That is why a dental bridge is a great solution. You can have a beautiful smile and not necessarily have to go down the surgical route. The other advantage of a bridge is that it is permanent. We cement it in place, and it stays in place. We design them to last a lifetime and they look and feel like your natural teeth.
Advantages of a Fixed Bridge vs Implant
Another advantage of a fixed bridge versus an implant is that the turnaround time is quicker. You will have the preparation appointment where we numb the mouth, prepare the teeth, make your temporary bridge, and make an impression. You will leave that day with your temporary bridge until your next appointment. They look real and feel like your regular teeth.
It’ll take about three to four weeks for your bridge to come back from the lab. At your next appointment, the temporary will be removed and the fixed bridge will be put in and bonded into place. You will leave that day with your permanent three or more-unit bridge that looks and feels like your natural teeth. With a bridge, there really are no restrictions. You can eat and chew and function normally. It’s strong enough to treat like your regular teeth. There’s a little bit more involved with the hygiene aspect of it because you have to really clean everything well to stimulate that tissue but, it’s still a great option.
Is it One Shade Fits All?
Simply put, everyone has a different color shade when it comes to their teeth. In fact, there are up to 16 different color shades for teeth and that’s not even counting the bleach shades. At each appointment, before we order the crown from the lab, we’ll figure out your custom shade.
Sometimes we’ll even have the lab technician come out, the person who’s actually making the crown for us, to get an expert opinion since every mouth is different. We have to make sure we match it perfectly because, at the end of the day, we want this fake tooth to blend in and look like your natural teeth and we’ve got the capability to make that happen.
Single Dental Implant Crown
The final option for replacing a missing tooth is a single dental implant crown. This is a great option because it gives us the ability to just address the area that’s deficient. We don’t have to touch the adjacent teeth. It’s a very straightforward surgical procedure. We can control not only the depth and where we replace the implant, but we can build the tooth so it looks like it’s naturally emerging out of the socket and it will blend in with your other teeth.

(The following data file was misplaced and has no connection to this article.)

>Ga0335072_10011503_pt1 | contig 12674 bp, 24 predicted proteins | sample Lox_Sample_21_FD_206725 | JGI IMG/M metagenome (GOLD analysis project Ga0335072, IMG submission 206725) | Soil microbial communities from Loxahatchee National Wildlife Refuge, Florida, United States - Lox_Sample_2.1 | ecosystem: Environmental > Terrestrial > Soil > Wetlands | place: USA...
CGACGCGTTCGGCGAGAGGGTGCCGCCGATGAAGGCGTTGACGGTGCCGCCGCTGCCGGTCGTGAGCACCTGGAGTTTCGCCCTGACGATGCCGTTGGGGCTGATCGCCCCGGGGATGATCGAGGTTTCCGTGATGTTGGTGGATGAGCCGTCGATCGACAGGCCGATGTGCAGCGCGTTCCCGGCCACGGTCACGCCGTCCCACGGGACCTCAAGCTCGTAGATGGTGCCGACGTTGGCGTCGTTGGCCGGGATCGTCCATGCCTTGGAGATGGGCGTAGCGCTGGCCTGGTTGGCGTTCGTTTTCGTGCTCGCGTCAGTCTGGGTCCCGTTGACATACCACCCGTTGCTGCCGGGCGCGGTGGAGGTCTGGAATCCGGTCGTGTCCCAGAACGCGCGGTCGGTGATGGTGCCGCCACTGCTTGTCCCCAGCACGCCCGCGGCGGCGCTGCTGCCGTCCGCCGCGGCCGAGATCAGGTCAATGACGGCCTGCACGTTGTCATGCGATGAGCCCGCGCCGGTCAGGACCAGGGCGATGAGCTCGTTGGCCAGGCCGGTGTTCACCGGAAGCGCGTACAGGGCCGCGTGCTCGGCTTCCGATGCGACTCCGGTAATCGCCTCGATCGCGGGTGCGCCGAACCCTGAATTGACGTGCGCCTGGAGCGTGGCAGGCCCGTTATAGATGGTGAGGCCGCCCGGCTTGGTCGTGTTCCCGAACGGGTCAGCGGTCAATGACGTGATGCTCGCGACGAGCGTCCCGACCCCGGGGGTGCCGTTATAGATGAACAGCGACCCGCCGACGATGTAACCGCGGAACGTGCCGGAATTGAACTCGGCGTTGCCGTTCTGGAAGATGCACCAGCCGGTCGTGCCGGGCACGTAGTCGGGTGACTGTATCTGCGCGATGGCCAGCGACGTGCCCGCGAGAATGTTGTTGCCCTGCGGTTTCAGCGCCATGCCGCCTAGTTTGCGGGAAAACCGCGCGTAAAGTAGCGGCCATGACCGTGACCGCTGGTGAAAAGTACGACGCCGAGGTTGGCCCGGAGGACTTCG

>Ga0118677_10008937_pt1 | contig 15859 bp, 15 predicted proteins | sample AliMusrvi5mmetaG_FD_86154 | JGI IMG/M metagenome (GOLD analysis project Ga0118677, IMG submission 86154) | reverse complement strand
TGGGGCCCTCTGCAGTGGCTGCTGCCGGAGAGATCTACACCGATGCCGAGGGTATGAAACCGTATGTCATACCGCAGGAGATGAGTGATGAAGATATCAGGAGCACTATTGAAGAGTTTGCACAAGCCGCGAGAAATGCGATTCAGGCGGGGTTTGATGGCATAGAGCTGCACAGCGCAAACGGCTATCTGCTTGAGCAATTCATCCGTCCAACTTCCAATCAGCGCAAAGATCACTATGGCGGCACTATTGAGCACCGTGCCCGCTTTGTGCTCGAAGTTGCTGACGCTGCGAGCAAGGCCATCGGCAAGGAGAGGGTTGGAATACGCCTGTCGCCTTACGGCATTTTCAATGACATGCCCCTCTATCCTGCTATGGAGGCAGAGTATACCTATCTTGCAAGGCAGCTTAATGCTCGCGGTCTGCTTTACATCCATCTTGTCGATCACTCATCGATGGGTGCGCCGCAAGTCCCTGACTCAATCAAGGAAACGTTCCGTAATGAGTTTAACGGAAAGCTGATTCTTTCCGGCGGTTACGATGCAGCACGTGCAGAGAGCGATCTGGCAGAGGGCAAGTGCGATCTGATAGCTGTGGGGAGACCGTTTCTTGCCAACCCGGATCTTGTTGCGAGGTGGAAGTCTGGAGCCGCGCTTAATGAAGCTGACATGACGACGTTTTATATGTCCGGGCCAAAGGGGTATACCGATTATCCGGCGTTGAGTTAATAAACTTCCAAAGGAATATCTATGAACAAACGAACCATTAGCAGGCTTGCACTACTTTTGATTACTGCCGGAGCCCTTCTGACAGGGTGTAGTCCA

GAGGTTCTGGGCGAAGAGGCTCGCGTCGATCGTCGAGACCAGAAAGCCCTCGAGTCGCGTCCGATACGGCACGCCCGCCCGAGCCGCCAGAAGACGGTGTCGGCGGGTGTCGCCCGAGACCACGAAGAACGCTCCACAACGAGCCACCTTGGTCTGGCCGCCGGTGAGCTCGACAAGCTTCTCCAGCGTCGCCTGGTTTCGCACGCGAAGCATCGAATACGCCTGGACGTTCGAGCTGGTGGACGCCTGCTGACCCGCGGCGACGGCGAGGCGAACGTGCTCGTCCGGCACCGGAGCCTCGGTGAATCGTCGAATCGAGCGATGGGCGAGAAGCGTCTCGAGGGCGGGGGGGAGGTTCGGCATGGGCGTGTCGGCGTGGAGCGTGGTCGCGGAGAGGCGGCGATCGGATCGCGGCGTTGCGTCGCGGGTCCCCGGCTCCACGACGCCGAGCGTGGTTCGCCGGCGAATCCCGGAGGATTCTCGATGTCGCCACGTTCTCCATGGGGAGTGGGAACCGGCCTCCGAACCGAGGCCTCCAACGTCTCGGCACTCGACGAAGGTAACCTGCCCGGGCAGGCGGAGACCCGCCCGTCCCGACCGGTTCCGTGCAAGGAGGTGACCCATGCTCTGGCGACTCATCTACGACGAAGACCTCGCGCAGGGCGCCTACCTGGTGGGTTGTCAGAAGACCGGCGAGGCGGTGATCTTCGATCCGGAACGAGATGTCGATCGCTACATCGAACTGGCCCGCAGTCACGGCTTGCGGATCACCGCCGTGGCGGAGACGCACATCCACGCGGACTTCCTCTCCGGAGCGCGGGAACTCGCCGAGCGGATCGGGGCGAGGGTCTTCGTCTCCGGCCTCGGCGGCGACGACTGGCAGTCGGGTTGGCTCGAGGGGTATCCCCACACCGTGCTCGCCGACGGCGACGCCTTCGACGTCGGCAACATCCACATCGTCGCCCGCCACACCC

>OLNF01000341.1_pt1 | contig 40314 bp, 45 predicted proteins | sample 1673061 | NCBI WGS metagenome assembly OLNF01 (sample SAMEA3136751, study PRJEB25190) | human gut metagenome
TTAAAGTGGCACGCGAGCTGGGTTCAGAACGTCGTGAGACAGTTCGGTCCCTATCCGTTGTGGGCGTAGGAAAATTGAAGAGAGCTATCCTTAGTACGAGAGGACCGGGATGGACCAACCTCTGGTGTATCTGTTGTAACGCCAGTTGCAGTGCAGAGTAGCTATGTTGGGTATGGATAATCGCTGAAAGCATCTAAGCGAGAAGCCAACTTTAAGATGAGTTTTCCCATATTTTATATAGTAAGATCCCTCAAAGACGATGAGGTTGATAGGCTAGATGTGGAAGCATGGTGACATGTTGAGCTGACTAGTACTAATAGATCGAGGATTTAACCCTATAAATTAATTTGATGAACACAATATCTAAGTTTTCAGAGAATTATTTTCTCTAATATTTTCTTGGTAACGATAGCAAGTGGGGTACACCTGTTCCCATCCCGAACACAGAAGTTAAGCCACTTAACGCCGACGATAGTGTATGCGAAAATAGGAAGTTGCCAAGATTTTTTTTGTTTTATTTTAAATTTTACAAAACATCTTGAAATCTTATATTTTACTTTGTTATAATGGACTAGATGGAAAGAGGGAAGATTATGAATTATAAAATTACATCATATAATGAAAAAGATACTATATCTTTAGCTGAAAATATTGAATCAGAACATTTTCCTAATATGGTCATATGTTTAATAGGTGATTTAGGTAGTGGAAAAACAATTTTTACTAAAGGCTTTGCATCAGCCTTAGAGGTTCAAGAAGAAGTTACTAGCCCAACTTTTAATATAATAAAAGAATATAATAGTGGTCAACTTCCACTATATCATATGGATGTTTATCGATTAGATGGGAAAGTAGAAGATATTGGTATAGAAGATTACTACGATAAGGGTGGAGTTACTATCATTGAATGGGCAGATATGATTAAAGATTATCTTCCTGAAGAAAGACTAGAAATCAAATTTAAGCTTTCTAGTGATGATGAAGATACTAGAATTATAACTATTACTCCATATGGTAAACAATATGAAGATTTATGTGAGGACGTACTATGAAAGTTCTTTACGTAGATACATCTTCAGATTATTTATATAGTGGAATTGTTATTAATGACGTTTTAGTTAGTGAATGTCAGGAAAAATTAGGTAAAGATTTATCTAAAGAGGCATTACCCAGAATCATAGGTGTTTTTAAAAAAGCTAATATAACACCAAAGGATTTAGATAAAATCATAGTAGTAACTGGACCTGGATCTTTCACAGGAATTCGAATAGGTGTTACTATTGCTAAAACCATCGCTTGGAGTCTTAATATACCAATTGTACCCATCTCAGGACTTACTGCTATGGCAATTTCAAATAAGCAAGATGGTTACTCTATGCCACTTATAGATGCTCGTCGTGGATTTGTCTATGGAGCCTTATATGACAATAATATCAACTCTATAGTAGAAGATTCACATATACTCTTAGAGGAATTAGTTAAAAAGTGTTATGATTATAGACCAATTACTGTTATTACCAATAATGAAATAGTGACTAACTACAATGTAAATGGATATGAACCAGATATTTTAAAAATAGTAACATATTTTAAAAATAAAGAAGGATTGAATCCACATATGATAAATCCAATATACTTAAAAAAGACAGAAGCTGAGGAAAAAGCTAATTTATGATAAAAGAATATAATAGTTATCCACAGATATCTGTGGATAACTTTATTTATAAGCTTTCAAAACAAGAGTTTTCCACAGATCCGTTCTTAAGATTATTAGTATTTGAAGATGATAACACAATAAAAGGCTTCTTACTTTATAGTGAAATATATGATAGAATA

It’s like a three-part stack, almost like an ice cream cone with two scoops. You’ve got the implant, which is a titanium screw that goes up in the bone and the bone actually grows around. It’ll actually stay in your bone right up to the level of your tissue. Then we’ve got a custom piece that we put into the implant that screws into place. It looks like a little miniature tooth. On top of that, we’ve got your permanent ceramic crown that looks like the natural tooth that gets cemented into place. Once it is in place, it stays in your mouth. It doesn’t come out and you treat it like your other teeth which is a big advantage. The biggest disadvantage of implants is that it takes time. It’s not a quick fix; it’s a process. But if you’re interested in more of a long-term solution, it’s well worth it!
Implant Surgery and Expectations
A lot of times people come in expecting to get their final tooth on the day of the surgery. Unfortunately, that is not the way it works. In order to make sure we’ve got the greatest chance for success, it takes time for the body to heal. So when a tooth is extracted, if you have a deficient bone or the area’s not strong enough, we add bone to the socket the day of the extraction. If that happens, you will have to wait about three months for that bone to heal before you’re ready for the implant.
Once the bone is ready, the implant will be placed. Then there is another three-month waiting period for that bone to fully integrate around the implant. During that time, we start the process of making the tooth that goes on top.
If your bone is healthy in the implant area and you have a healthy mouth, sometimes we can put a temporary crown on top of the implant on the day of surgery. It’s just designed to look nice. We don’t want you touching it or chewing on it. We can do that only in those situations where everything lines up perfectly. These are just some of the things to discuss with us when you come in for your treatment plan to replace your tooth.